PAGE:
The official map for New York City
In 2011, the New York City Department of Transportation (DOT) awarded the contract to design New York’s first official, digital base map and integrated wayfinding system to design consortium, PentaCityGroup (PCG). The primary goal was to fulfil the aims of Mayor Bloomberg’s PlanNYC, to make the city more legible and economically accessible to locals and visitors, to keep New York competitive among other global cities. The first phase would take less than a year, from kickoff in 2012 to first installation in spring 2013.
Designed by PentaCityGroup
PentaCityGroup was set up as a joint venture of five design firms (City ID, Pentagram, T-Kartor, Billings Jackson, RBA). For three quarters of 2012, Turnstone joined the team as special advisor to the project, working alongside City ID, the urban strategists behind Legible London and other significant, international urban mapping projects. Pentagram provided graphic design, T-Kartor GIS cartography, Bilings Jackson industrial design, RBA project management and engineering support.
Integrating wayfinding across transit
At first, we developed the digital cartographic content first for deployment across a range of integrated, static and dynamic wayfinding products, for pedestrians (Walk NYC) and bikers (Citibike bike share), and in later phases, PCG extended it for mass transit passengers (Select Bus) and for other information products and specific locations.
People-friendly, evidence-based, context-sensitive
For the project’s definitive discovery and design phases, the role of Special Advisor was focused on primary research and developing standards:
– Leading field work on city streets to validate the design concept at the outset, to test map orientation and to gather the public’s mental maps of the city, their sense of the city’s identity to develop an overall look and feel for the project; then again several months later, to test completed, location-specific 1:1 prototypes with 100+ on-street respondents
– Developing content governance – defining which details do and don’t appear on the base map and/or on any product cut from the base.
For walking, biking, bus riding, sight-seeing
The first pedestrian wayfinding signs were installed in Chinatown, Manhattan and in Prospect Heights/Crown Heights, Brooklyn, with more following in and around Times Square and midtown. With the addition of green bike lanes, the base map was adapted for use on the bike share docking station kiosks, and subsequently, for the DOT’s official foldout bike map.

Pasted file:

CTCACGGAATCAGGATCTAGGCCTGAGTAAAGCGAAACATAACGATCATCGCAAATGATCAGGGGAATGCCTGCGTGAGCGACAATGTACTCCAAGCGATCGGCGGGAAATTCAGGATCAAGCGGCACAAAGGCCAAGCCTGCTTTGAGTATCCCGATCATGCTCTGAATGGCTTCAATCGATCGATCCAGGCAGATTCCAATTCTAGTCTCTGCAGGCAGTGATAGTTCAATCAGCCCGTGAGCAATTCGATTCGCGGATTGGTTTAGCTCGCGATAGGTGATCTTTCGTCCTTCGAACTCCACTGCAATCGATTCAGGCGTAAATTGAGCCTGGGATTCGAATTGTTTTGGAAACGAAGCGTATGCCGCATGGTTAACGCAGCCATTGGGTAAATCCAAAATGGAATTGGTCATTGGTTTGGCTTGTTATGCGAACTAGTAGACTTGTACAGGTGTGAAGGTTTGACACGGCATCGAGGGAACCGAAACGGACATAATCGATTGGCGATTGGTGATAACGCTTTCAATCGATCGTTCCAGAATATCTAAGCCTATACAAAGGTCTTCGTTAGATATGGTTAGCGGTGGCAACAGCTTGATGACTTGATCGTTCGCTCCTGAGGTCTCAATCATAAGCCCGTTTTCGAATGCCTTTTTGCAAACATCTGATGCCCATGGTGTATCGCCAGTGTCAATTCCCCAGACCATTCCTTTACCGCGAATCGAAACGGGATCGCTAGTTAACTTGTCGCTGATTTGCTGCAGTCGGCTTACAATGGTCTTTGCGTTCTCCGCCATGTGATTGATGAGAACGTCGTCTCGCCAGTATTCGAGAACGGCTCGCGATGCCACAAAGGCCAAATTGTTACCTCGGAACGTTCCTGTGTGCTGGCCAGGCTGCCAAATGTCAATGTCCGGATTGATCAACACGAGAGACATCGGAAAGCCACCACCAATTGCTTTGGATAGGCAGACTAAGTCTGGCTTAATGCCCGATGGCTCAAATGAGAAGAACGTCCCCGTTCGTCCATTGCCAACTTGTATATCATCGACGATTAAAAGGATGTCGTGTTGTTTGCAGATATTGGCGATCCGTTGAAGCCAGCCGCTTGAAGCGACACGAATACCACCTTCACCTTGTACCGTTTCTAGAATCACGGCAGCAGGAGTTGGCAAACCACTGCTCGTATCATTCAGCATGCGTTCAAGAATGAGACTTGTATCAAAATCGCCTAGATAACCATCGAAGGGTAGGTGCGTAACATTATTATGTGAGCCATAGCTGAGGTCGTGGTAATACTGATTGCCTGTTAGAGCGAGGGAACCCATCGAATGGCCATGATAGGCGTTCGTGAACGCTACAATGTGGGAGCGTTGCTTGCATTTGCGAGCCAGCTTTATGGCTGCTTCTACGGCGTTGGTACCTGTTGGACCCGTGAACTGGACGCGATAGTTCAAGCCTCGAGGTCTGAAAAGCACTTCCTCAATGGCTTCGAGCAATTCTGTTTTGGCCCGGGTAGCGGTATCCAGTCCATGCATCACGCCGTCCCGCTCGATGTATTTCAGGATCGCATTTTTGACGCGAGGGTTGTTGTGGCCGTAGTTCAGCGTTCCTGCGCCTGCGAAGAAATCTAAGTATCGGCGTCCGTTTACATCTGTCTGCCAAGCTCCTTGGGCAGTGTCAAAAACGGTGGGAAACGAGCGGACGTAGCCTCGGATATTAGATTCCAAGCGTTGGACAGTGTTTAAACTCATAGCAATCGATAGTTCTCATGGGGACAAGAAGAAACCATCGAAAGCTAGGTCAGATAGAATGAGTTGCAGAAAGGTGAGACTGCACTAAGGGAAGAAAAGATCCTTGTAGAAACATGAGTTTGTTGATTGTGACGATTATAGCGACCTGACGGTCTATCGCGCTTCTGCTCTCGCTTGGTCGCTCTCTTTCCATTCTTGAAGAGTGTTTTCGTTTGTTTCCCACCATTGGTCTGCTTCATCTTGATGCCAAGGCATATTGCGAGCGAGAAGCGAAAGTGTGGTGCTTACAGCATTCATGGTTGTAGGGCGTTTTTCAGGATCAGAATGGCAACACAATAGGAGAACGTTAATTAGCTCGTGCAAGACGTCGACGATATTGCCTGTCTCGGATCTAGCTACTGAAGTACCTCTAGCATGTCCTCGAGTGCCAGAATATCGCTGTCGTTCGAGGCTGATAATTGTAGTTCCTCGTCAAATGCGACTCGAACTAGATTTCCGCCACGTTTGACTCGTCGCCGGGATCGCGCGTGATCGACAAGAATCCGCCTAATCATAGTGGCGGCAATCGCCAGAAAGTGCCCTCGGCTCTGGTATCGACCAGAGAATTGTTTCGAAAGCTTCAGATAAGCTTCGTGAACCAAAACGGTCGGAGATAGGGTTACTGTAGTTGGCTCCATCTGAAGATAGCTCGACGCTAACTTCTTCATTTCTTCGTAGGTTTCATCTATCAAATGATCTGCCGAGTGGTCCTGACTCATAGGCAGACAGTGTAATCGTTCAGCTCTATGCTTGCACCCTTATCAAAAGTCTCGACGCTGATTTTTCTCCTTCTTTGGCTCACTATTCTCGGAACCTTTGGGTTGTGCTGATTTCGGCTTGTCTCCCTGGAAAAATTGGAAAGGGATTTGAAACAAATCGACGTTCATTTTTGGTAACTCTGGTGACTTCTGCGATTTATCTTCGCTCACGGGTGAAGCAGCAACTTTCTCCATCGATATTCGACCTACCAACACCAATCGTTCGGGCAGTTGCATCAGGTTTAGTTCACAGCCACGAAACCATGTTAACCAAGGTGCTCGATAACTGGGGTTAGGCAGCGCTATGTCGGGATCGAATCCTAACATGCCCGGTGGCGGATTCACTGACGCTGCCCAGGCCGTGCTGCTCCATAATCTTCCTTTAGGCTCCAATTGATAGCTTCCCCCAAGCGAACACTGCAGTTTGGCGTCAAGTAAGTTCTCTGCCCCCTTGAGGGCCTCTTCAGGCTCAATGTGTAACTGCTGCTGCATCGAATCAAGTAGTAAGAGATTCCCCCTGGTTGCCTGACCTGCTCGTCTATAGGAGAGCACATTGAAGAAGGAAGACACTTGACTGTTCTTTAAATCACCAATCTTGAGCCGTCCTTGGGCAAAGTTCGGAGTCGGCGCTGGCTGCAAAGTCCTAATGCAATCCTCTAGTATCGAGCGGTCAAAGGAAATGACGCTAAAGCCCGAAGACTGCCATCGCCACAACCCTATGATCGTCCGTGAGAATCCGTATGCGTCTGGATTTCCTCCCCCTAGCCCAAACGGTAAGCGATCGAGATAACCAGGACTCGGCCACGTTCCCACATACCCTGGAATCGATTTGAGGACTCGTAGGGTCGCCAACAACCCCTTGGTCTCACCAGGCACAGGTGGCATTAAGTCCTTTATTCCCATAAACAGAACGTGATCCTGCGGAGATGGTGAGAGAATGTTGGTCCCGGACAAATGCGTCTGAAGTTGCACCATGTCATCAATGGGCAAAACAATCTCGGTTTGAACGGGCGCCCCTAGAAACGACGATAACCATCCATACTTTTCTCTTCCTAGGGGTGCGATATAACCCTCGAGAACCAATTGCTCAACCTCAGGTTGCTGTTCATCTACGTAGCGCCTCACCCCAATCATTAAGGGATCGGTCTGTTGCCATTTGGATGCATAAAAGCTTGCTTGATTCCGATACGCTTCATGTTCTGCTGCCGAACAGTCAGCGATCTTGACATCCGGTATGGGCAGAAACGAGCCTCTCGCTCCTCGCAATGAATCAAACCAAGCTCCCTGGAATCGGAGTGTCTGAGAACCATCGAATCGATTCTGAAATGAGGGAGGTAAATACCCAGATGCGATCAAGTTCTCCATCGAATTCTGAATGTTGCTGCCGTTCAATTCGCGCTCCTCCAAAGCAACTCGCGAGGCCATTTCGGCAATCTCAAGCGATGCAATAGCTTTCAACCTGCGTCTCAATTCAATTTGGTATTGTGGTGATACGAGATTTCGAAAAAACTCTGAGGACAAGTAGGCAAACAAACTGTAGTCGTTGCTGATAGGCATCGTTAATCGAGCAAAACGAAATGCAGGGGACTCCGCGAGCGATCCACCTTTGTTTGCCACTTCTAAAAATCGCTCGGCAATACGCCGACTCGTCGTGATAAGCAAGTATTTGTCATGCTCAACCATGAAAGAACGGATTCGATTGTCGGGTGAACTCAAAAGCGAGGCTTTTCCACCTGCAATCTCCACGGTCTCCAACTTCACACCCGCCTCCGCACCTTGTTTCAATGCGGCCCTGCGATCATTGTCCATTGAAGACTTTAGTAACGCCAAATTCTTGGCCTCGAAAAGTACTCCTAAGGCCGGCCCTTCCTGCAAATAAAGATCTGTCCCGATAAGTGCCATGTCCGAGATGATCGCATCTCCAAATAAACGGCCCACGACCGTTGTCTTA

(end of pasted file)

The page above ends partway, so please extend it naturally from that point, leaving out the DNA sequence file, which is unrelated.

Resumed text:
Since Turnstone’s 2012 strategic work with PCG, they have gone on to apply the basemap along express bus routes in Manhattan, Brooklyn and the Bronx (on dynamic signs displaying real-time bus information) for DOT, on subway station street finders for New York City Transit and to guides for Prospect Park too.
Since 2013, NYC&Co has adopted the base map for the official foldout print map for tourists. Taxis are the only mode of NYC mass transit that don’t (yet) feature this integral piece of New York information design.
The project has won numerous prestigious awards from notable professional organizations, including a D&AD Pencil, International Institute of Information Design (Gold) Society of Environmental Graphic Design (Silver), IDEA Award from the Industrial Design Society of America (IDEA Silver), Fast Company and others. It was also featured in the Creative Review Annual.
Mike Rawlinson, Harriet Hand, David Gillam, Sam Coultrip, Matt Jephcote, Jason Smith and Jenny Janssen and Turnstone Consulting’s Rachel Abrams
Michael Bierut, Tracey Cameron, Hamish Smyth, Jesse Reed, Tamara McKenna.
David Figueroa, Charu Kukreja, Wendy Bell, Kathryn Green, Rich Perkins, Jeff Vonderheide, Hanna Lindahl, Thilda Garö and Matthew Archer.
Jackson Wandres, Chris Lucas, Klaus Weidemann and Kevin Ballantyne.
Billings Jackson Design:
Duncan Jackson, Eoin Billings, Paul Leonard, Aidan Jamison, Dale Newton and Simon Kristak.
Pentagram Design, PentaCityGroup for NYC Department of Transportation, Turnstone Consulting 2013-15